For individuals interested in cashing in on Poe’s news revenue model, we explain how this can be done, in simple terms, next.

How to Make Money With Poe

As it currently stands, there are two main ways to make money on Poe. By getting a share of profit when your bot leads to a new Poe subscription, or by setting a ‘per-message fee’ on your chatbot creation

Both of these paths depend on users creating either prompt bots – chatbots built over the top of other bots using simple instructions – or server bots – chatbots that require more specialist know-how to create. Unless you’re a computer programmer, we’d recommend creating a prompt bot, as the process is simple and doesn’t require you to fuss about with lines of code.

Here’s how to create a prompt bot on Poe in six simple steps:

  1. Open Poe and sign up for an account using your name, email address, and telephone number.
  2. Come up with a unique idea for your bot (tip: the more the niche its concept is, the more likely it is to do well) before coming up with a name, entering a description, and uploading a picture for your bot.
  3. Enter prompts describing the primary purpose of your bot. These instructions should explain how the chatbot should act, and how it should respond to user-generated queries. By as specific as possible during this step.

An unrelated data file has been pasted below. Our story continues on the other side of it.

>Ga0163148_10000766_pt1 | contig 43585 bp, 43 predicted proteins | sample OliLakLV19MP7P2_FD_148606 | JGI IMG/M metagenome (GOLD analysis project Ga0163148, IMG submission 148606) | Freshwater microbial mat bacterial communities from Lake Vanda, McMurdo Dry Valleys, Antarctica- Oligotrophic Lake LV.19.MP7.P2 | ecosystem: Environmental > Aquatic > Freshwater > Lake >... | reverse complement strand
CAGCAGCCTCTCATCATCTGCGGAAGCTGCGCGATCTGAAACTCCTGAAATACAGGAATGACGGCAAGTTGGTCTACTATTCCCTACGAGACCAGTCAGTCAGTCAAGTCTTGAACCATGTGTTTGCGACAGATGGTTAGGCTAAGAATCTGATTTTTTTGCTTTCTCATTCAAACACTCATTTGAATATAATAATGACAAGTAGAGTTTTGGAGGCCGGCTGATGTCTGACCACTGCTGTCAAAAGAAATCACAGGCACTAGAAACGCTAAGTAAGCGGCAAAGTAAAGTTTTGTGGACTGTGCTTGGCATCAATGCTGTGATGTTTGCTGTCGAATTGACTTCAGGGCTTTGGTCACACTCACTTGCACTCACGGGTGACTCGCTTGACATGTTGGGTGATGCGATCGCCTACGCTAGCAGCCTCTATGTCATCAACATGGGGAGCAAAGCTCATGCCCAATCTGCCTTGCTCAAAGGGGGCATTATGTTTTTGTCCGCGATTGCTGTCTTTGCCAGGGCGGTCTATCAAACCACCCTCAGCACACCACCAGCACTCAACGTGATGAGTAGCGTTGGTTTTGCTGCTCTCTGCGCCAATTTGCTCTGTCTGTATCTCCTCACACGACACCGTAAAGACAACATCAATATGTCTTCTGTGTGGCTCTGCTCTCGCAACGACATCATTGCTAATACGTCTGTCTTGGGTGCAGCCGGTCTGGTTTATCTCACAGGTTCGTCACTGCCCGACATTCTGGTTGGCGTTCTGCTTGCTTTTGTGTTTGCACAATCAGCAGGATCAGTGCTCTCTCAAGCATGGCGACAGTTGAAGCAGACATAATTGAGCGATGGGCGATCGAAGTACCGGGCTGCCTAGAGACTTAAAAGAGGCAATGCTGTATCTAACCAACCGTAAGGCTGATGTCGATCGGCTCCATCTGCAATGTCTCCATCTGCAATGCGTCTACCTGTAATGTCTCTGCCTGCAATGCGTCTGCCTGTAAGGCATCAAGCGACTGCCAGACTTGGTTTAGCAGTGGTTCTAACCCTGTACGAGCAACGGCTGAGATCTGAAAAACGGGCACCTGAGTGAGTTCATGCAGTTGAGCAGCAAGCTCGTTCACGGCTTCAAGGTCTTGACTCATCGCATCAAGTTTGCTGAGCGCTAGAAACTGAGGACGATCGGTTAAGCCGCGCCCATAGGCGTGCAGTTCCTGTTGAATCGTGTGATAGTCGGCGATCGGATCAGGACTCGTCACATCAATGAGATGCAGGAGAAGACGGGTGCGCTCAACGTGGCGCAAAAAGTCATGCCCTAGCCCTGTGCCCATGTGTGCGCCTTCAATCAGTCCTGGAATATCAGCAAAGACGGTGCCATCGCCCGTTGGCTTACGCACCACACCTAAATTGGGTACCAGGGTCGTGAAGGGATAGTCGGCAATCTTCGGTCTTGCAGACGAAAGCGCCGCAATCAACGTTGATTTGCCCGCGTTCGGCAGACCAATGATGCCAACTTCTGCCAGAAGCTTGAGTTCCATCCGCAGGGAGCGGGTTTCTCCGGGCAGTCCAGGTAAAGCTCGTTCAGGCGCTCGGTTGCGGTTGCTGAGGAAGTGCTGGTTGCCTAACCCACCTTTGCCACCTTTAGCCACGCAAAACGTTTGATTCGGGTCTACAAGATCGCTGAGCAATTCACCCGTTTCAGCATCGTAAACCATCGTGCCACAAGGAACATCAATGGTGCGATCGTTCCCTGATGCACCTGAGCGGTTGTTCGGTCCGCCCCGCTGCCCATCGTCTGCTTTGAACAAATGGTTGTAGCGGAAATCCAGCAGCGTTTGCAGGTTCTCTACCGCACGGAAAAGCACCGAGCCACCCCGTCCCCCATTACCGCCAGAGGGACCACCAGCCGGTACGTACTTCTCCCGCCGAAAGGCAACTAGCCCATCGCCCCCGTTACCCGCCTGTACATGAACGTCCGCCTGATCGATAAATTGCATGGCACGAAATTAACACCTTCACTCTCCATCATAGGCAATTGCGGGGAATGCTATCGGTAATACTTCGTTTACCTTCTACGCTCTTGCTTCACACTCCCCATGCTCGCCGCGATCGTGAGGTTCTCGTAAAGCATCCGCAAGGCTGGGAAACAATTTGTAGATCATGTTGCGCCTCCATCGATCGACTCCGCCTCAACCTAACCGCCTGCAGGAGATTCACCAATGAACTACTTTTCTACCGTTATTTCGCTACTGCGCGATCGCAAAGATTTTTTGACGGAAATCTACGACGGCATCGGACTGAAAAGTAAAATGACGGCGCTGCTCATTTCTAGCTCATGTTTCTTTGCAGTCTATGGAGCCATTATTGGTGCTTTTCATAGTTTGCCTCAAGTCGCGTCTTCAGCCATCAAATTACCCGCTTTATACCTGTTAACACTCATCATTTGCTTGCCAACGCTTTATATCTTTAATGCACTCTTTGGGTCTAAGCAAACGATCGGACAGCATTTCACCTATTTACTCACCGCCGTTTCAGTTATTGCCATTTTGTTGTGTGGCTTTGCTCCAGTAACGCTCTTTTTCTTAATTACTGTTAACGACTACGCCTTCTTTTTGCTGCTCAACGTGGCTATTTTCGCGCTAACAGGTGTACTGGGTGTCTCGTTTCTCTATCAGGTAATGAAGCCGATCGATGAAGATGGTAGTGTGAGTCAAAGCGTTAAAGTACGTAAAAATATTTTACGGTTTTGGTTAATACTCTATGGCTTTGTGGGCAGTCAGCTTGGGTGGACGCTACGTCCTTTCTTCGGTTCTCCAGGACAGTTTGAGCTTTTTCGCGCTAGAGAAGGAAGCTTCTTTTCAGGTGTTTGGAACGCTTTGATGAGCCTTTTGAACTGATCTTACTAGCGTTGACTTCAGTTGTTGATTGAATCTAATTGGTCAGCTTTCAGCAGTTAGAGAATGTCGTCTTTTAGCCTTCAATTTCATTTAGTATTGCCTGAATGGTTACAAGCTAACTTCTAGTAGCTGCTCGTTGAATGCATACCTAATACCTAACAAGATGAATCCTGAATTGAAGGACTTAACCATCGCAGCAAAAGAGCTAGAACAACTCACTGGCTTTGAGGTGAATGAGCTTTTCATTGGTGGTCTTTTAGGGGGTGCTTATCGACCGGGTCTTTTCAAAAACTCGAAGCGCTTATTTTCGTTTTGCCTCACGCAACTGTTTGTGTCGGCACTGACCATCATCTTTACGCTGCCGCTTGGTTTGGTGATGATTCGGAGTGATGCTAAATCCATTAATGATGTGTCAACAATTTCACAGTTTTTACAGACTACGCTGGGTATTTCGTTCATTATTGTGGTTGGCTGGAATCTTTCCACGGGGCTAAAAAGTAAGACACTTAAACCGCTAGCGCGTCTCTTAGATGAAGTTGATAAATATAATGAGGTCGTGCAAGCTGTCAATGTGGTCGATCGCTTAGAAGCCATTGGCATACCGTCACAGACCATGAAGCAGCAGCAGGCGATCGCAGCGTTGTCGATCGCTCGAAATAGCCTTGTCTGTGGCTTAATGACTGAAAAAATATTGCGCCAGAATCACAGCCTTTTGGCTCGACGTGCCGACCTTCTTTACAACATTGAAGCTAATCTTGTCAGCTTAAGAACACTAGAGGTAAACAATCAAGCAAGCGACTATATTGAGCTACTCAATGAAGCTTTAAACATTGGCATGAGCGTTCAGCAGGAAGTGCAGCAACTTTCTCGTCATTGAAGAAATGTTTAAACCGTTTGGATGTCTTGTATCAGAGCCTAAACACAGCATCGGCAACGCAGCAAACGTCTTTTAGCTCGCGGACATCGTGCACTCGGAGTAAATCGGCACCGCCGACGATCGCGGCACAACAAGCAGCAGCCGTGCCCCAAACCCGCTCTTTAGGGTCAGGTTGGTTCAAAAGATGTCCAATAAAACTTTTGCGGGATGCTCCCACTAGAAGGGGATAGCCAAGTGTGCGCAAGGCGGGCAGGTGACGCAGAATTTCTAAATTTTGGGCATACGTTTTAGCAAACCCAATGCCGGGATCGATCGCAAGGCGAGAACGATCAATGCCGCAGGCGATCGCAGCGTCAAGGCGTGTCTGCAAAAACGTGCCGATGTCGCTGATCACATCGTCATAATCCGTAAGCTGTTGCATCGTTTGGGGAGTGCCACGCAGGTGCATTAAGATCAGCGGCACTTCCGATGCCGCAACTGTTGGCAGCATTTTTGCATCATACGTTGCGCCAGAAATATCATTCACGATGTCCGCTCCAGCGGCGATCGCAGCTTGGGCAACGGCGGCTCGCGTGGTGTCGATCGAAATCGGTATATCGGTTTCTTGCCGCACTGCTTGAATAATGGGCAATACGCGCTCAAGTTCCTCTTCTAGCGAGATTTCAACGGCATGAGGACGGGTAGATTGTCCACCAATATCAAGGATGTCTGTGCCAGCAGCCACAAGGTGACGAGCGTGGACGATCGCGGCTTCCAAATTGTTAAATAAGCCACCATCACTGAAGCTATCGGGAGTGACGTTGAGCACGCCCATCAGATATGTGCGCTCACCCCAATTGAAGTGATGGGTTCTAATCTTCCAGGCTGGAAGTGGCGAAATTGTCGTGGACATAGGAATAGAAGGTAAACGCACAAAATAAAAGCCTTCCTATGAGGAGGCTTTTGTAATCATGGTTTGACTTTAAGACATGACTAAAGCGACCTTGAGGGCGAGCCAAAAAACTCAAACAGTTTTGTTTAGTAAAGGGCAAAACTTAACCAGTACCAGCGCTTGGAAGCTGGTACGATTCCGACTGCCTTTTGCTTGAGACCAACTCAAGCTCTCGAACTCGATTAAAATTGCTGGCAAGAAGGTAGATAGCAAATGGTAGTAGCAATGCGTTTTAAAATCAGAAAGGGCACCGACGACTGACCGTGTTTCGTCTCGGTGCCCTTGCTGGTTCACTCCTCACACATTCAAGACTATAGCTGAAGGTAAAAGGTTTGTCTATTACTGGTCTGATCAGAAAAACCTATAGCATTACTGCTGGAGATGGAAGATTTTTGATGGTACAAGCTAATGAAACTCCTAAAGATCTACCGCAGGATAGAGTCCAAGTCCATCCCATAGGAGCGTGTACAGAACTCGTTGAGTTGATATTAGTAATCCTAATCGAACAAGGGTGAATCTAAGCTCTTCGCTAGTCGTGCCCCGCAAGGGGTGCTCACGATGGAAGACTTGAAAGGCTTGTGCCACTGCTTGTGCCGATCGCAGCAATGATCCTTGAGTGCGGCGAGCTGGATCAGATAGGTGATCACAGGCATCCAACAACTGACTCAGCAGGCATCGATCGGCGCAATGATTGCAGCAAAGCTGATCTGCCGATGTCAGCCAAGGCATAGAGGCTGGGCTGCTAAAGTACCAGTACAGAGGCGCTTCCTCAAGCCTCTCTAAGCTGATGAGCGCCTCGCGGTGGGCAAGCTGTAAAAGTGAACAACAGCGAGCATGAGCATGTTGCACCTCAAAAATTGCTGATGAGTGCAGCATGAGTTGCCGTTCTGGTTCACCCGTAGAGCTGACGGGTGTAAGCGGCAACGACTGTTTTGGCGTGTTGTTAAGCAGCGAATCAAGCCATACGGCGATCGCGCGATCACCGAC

4. Provide your chatbot with a knowledge base, to give the bot as much additional context in how it should answer queries. This input could involve one or more knowledge sources, and could be in the form of articles, documents, or anything else that will help your bot to give informed answers. While this step is optional, we highly recommend it as the knowledge base will act as the brains behind your chatbot.
  5. Once you’re happy with your prompt instructions, it’s time to create your bot. Publishing your bot will open it up to public use, and will enable you to start sharing it with friends and other Quora users.
  6. After your bot is live, we recommend testing it by asking it a series of sample questions. Aside from the obvious prompts, try and come up with more targeted questions to test its capabilities. If it doesn’t meet your standards, go back to step three and edit its foundational instructions.

While Poe’s revenue model is unique, the platform isn’t the only way users can profit by making their own chatbot. If you’ve caught the bot-creating bug, you can also check out our guide on how to make money using OpenAI’s GPT store.

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Written by:
Isobel O'Sullivan (BSc) is a senior writer at with over four years of experience covering business and technology news. Since studying Digital Anthropology at University College London (UCL), she’s been a regular contributor to Market Finance’s blog and has also worked as a freelance tech researcher. Isobel’s always up to date with the topics in employment and data security and has a specialist focus on POS and VoIP systems.